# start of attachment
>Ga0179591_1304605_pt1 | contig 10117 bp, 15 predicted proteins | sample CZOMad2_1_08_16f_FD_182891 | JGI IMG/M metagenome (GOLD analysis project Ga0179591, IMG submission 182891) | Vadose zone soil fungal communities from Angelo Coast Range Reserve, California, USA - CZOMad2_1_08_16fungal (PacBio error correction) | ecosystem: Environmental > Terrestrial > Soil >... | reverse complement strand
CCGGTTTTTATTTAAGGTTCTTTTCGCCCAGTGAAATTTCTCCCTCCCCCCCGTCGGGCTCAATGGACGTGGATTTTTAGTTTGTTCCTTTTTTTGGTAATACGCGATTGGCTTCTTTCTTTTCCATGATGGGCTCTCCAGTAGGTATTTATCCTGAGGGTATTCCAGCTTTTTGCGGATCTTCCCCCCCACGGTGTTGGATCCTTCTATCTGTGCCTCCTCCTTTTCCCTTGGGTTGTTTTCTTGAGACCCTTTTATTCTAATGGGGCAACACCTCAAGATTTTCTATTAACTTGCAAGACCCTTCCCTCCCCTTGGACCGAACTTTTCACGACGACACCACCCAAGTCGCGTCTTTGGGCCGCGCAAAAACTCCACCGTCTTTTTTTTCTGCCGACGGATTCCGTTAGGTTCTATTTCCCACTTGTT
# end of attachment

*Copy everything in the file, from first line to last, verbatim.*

>Ga0179591_1304605_pt1 | contig 10117 bp, 15 predicted proteins | sample CZOMad2_1_08_16f_FD_182891 | JGI IMG/M metagenome (GOLD analysis project Ga0179591, IMG submission 182891) | Vadose zone soil fungal communities from Angelo Coast Range Reserve, California, USA - CZOMad2_1_08_16fungal (PacBio error correction) | ecosystem: Environmental > Terrestrial > Soil >... | reverse complement strand
CCGGTTTTTATTTAAGGTTCTTTTCGCCCAGTGAAATTTCTCCCTCCCCCCCGTCGGGCTCAATGGACGTGGATTTTTAGTTTGTTCCTTTTTTTGGTAATACGCGATTGGCTTCTTTCTTTTCCATGATGGGCTCTCCAGTAGGTATTTATCCTGAGGGTATTCCAGCTTTTTGCGGATCTTCCCCCCCACGGTGTTGGATCCTTCTATCTGTGCCTCCTCCTTTTCCCTTGGGTTGTTTTCTTGAGACCCTTTTATTCTAATGGGGCAACACCTCAAGATTTTCTATTAACTTGCAAGACCCTTCCCTCCCCTTGGACCGAACTTTTCACGACGACACCACCCAAGTCGCGTCTTTGGGCCGCGCAAAAACTCCACCGTCTTTTTTTTCTGCCGACGGATTCCGTTAGGTTCTATTTCCCACTTGTT